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Do you tabata?

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Do you tabata?

As a burlington personal trainer my clients know what Tabata means.  If you’re up on the latest and greatest, you’ll say yes too.  If you don’t know what Tabata means, you’ll be saying, Ta-what??

Tabata protocols are basically intense, short, (did I say intense) intervals.  If you’re a member of a fitness class, a gym that keeps up to date, or have a personal trainer (who, again, keeps up to date). Than you know exactly what it’s like doing an interval set.  But, do you know what it’s like to do the interval make popular by the japanese professor Izumi Tabata?

He conducted tests on two groups of athletes; comparing moderate high intensity training with high intensity interval training.

The results were that the athletes training in high intensity interval training improved their aerobic (cardio) systems as well as their anaerobic (muscular) system. The athletes who did the moderate high intensity training only improved their aerobic system and had little to no increase in their anaerobic system.

When training to get benefits from both systems you have to make sure that your intensity is up over 70%.  This can be 70% of heart rate max or one rep maximum, or what ever.  Just as long as you’re training above that 70%.  This is where the fast twitch muscles will start to come into play to become stronger.  Less that 70% and you’re more just working on your cardio system.  You’re just working hard enough.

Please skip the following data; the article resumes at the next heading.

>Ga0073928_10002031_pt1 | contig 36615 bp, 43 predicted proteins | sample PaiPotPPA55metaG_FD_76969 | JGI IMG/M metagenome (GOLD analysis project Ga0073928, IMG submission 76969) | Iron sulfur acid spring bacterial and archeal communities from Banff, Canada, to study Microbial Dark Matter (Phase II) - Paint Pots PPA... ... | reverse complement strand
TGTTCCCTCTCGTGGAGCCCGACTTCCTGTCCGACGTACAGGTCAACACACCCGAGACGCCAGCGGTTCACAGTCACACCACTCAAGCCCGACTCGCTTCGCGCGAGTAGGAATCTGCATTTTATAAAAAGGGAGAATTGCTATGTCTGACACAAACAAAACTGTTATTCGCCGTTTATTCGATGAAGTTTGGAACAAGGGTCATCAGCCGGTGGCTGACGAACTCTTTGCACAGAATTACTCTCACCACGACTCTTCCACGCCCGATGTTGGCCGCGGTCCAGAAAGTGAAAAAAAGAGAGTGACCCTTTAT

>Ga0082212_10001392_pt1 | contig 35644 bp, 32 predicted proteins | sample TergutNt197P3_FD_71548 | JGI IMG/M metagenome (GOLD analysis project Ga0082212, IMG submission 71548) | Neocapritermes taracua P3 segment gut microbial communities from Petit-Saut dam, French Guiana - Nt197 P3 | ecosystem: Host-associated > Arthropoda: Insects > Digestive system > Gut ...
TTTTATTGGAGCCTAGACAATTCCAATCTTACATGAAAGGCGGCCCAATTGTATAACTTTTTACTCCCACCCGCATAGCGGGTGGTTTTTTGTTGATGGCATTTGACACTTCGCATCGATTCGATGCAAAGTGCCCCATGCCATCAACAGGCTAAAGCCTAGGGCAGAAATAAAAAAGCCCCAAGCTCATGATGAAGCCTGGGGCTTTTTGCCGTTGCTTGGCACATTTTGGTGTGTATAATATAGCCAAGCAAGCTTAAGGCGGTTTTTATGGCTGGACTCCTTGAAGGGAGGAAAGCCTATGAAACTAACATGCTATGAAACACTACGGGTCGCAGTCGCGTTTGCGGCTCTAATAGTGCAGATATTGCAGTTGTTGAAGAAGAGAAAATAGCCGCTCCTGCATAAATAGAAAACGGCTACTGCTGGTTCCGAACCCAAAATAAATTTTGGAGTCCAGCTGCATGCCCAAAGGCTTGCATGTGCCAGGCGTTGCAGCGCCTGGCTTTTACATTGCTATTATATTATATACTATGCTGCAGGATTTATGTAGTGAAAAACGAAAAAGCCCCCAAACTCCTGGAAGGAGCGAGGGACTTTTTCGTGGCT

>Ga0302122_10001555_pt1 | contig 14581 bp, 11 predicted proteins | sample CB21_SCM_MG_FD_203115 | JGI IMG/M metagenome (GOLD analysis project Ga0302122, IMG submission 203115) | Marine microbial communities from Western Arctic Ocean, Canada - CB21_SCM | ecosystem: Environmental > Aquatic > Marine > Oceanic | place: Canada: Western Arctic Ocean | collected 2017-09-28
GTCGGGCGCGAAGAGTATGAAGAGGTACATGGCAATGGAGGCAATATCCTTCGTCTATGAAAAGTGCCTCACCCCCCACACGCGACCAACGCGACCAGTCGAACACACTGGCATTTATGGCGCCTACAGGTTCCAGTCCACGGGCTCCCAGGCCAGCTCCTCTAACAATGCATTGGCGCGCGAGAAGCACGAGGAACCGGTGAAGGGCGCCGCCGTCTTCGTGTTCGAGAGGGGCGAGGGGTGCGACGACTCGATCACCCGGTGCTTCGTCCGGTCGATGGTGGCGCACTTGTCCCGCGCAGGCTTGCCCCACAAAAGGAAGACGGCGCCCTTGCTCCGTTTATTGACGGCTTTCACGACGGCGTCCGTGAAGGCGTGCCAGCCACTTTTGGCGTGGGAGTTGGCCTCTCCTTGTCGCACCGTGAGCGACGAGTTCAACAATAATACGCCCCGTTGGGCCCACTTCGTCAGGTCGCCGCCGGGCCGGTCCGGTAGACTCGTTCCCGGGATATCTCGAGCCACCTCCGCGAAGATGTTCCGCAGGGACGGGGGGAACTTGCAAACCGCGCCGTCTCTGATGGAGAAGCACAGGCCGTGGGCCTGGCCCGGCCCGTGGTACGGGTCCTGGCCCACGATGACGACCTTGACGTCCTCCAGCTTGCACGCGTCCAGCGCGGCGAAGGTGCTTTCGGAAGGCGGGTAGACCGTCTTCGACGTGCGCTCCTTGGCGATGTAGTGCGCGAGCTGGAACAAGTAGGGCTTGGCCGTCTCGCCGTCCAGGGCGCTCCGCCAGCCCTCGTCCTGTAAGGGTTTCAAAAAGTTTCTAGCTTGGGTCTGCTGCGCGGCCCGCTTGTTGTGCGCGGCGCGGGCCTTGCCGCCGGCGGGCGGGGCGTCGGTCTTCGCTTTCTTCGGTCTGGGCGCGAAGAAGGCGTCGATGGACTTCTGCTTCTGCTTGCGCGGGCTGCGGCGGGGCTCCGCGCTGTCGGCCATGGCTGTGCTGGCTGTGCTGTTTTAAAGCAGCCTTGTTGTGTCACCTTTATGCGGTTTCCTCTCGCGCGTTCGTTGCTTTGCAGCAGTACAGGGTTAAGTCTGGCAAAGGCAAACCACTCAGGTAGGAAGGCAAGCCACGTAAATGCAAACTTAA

The Tabata protocol is an early form of high-intensity interval training (HIIT).  Professor Tabata used it to get speed skaters in shape for the Olympics.  It involves short, four-minute bouts of explosive interval moves done for 20 seconds each for eight rounds, with a 10-second break between each round.  Now this isn’t to say that if you do a 30:10 or a 25:10 or even a 20:20, that you’re not going to get results.  As long as you’re above that 70% you’re good.

The Tabata Protocol is VERY intense as he tested.  The athletes trained at 170% of their VO2 max (the maximum amount of oxygen you can take in).  So without all the fancy gizmos and gadgets that the professor has, how the heck are you to know that you’re doing a real Tabata.  Basically, you can’t, but do you really need to?  No, not really.

If while doing your circuit you can honestly say you’re at an 8 or 9 out of 10 on a 1 – 10 scale, your good.  If you’re fluffing your way through at a 4 or 5, you’re still warming up and only getting a warm up benefit.

Now, if your still now sure what to do, I can help out.  Just go to my TnT Fitness Boot Camp site by clicking here.  You’ll be able to down load a great Tabata style workout that’ll only take you a total of 30 minutes from warm up to cool down.  The warm up and cool down are on you.  I’m giving you the workout.  If you’re not sure what to do for the warm up, just do a couple of the exercises at about a 5 or so to get you going.  Then cool down by doing a small set at about a 4.

Incase you missed it just go to my TnT Fitness Boot Camp site here.